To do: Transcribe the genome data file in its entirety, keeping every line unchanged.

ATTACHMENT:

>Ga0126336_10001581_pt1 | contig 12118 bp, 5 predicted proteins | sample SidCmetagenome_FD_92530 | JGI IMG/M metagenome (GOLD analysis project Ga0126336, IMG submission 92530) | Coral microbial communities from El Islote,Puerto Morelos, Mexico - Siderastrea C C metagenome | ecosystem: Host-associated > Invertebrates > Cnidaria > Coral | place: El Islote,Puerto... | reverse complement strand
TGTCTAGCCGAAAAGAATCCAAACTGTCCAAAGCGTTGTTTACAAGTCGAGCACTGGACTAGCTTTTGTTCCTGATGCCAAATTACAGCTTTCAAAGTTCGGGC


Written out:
>Ga0126336_10001581_pt1 | contig 12118 bp, 5 predicted proteins | sample SidCmetagenome_FD_92530 | JGI IMG/M metagenome (GOLD analysis project Ga0126336, IMG submission 92530) | Coral microbial communities from El Islote,Puerto Morelos, Mexico - Siderastrea C C metagenome | ecosystem: Host-associated > Invertebrates > Cnidaria > Coral | place: El Islote,Puerto... | reverse complement strand
TGTCTAGCCGAAAAGAATCCAAACTGTCCAAAGCGTTGTTTACAAGTCGAGCACTGGACTAGCTTTTGTTCCTGATGCCAAATTACAGCTTTCAAAGTTCGGGC